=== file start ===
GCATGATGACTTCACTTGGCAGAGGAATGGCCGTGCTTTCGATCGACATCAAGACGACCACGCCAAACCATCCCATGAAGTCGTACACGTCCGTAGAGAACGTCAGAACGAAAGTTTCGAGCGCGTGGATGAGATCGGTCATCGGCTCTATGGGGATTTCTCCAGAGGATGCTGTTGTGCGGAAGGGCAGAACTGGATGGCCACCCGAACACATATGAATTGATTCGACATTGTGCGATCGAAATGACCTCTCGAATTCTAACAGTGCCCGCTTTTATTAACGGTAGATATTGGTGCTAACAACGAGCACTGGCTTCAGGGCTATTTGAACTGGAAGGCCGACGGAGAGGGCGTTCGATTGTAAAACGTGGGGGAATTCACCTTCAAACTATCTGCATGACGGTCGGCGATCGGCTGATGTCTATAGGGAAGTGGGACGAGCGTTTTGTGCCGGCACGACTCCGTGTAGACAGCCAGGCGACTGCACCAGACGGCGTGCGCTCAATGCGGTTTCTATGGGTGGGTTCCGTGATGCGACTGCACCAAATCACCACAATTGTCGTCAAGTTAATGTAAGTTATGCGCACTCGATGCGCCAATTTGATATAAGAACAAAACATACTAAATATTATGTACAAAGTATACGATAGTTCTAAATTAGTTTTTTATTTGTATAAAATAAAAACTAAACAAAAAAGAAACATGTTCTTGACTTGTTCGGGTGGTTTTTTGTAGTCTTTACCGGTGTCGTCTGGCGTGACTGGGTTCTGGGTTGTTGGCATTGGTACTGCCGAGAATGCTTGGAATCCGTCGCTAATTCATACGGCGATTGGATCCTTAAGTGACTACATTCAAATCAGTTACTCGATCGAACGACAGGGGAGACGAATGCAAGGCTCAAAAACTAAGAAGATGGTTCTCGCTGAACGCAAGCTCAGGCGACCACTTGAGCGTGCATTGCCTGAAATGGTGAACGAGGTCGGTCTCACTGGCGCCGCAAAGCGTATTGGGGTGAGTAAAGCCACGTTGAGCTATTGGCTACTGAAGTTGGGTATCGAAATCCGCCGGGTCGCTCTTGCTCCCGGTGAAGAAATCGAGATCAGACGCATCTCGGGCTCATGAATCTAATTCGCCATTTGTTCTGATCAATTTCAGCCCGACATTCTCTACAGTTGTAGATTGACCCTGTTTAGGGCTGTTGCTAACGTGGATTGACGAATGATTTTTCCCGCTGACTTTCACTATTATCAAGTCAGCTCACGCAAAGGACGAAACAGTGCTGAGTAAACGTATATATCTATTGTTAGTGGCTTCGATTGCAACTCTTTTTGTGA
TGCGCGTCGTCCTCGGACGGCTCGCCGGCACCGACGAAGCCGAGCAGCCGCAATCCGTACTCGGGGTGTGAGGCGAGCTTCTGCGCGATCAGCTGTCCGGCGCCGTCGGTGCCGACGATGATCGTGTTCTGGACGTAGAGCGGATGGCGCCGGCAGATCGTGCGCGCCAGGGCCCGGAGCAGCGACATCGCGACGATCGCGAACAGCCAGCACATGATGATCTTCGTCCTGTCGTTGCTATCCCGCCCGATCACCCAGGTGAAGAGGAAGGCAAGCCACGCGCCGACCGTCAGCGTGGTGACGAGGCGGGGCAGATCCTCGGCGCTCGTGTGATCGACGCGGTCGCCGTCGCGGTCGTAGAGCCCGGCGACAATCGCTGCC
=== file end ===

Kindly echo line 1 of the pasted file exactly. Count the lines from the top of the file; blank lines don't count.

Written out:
GCATGATGACTTCACTTGGCAGAGGAATGGCCGTGCTTTCGATCGACATCAAGACGACCACGCCAAACCATCCCATGAAGTCGTACACGTCCGTAGAGAACGTCAGAACGAAAGTTTCGAGCGCGTGGATGAGATCGGTCATCGGCTCTATGGGGATTTCTCCAGAGGATGCTGTTGTGCGGAAGGGCAGAACTGGATGGCCACCCGAACACATATGAATTGATTCGACATTGTGCGATCGAAATGACCTCTCGAATTCTAACAGTGCCCGCTTTTATTAACGGTAGATATTGGTGCTAACAACGAGCACTGGCTTCAGGGCTATTTGAACTGGAAGGCCGACGGAGAGGGCGTTCGATTGTAAAACGTGGGGGAATTCACCTTCAAACTATCTGCATGACGGTCGGCGATCGGCTGATGTCTATAGGGAAGTGGGACGAGCGTTTTGTGCCGGCACGACTCCGTGTAGACAGCCAGGCGACTGCACCAGACGGCGTGCGCTCAATGCGGTTTCTATGGGTGGGTTCCGTGATGCGACTGCACCAAATCACCACAATTGTCGTCAAGTTAATGTAAGTTATGCGCACTCGATGCGCCAATTTGATATAAGAACAAAACATACTAAATATTATGTACAAAGTATACGATAGTTCTAAATTAGTTTTTTATTTGTATAAAATAAAAACTAAACAAAAAAGAAACATGTTCTTGACTTGTTCGGGTGGTTTTTTGTAGTCTTTACCGGTGTCGTCTGGCGTGACTGGGTTCTGGGTTGTTGGCATTGGTACTGCCGAGAATGCTTGGAATCCGTCGCTAATTCATACGGCGATTGGATCCTTAAGTGACTACATTCAAATCAGTTACTCGATCGAACGACAGGGGAGACGAATGCAAGGCTCAAAAACTAAGAAGATGGTTCTCGCTGAACGCAAGCTCAGGCGACCACTTGAGCGTGCATTGCCTGAAATGGTGAACGAGGTCGGTCTCACTGGCGCCGCAAAGCGTATTGGGGTGAGTAAAGCCACGTTGAGCTATTGGCTACTGAAGTTGGGTATCGAAATCCGCCGGGTCGCTCTTGCTCCCGGTGAAGAAATCGAGATCAGACGCATCTCGGGCTCATGAATCTAATTCGCCATTTGTTCTGATCAATTTCAGCCCGACATTCTCTACAGTTGTAGATTGACCCTGTTTAGGGCTGTTGCTAACGTGGATTGACGAATGATTTTTCCCGCTGACTTTCACTATTATCAAGTCAGCTCACGCAAAGGACGAAACAGTGCTGAGTAAACGTATATATCTATTGTTAGTGGCTTCGATTGCAACTCTTTTTGTGA